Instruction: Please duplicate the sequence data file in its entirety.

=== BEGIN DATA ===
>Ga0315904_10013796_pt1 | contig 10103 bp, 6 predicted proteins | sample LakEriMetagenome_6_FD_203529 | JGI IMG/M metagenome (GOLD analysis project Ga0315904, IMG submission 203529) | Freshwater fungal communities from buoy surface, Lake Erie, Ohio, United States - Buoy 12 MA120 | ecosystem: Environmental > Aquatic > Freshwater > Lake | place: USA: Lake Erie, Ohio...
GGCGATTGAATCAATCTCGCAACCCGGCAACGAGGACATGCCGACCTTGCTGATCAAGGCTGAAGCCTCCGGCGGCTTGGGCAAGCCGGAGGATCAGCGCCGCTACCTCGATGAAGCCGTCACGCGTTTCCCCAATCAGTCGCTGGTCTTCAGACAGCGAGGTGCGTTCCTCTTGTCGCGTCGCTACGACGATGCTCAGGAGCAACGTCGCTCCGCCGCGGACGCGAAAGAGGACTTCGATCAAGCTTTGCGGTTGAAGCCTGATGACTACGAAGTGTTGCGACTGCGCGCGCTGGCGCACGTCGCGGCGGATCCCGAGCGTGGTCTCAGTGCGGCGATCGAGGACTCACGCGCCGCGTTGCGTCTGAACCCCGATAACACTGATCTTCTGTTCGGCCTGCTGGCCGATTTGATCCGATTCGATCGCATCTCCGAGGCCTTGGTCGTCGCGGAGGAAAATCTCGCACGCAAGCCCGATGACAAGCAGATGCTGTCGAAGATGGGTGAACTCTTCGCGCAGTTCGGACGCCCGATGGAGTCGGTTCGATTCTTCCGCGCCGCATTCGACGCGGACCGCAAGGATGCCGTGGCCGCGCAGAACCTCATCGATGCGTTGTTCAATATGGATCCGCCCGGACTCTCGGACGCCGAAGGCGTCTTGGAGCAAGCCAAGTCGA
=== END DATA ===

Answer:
>Ga0315904_10013796_pt1 | contig 10103 bp, 6 predicted proteins | sample LakEriMetagenome_6_FD_203529 | JGI IMG/M metagenome (GOLD analysis project Ga0315904, IMG submission 203529) | Freshwater fungal communities from buoy surface, Lake Erie, Ohio, United States - Buoy 12 MA120 | ecosystem: Environmental > Aquatic > Freshwater > Lake | place: USA: Lake Erie, Ohio...
GGCGATTGAATCAATCTCGCAACCCGGCAACGAGGACATGCCGACCTTGCTGATCAAGGCTGAAGCCTCCGGCGGCTTGGGCAAGCCGGAGGATCAGCGCCGCTACCTCGATGAAGCCGTCACGCGTTTCCCCAATCAGTCGCTGGTCTTCAGACAGCGAGGTGCGTTCCTCTTGTCGCGTCGCTACGACGATGCTCAGGAGCAACGTCGCTCCGCCGCGGACGCGAAAGAGGACTTCGATCAAGCTTTGCGGTTGAAGCCTGATGACTACGAAGTGTTGCGACTGCGCGCGCTGGCGCACGTCGCGGCGGATCCCGAGCGTGGTCTCAGTGCGGCGATCGAGGACTCACGCGCCGCGTTGCGTCTGAACCCCGATAACACTGATCTTCTGTTCGGCCTGCTGGCCGATTTGATCCGATTCGATCGCATCTCCGAGGCCTTGGTCGTCGCGGAGGAAAATCTCGCACGCAAGCCCGATGACAAGCAGATGCTGTCGAAGATGGGTGAACTCTTCGCGCAGTTCGGACGCCCGATGGAGTCGGTTCGATTCTTCCGCGCCGCATTCGACGCGGACCGCAAGGATGCCGTGGCCGCGCAGAACCTCATCGATGCGTTGTTCAATATGGATCCGCCCGGACTCTCGGACGCCGAAGGCGTCTTGGAGCAAGCCAAGTCGA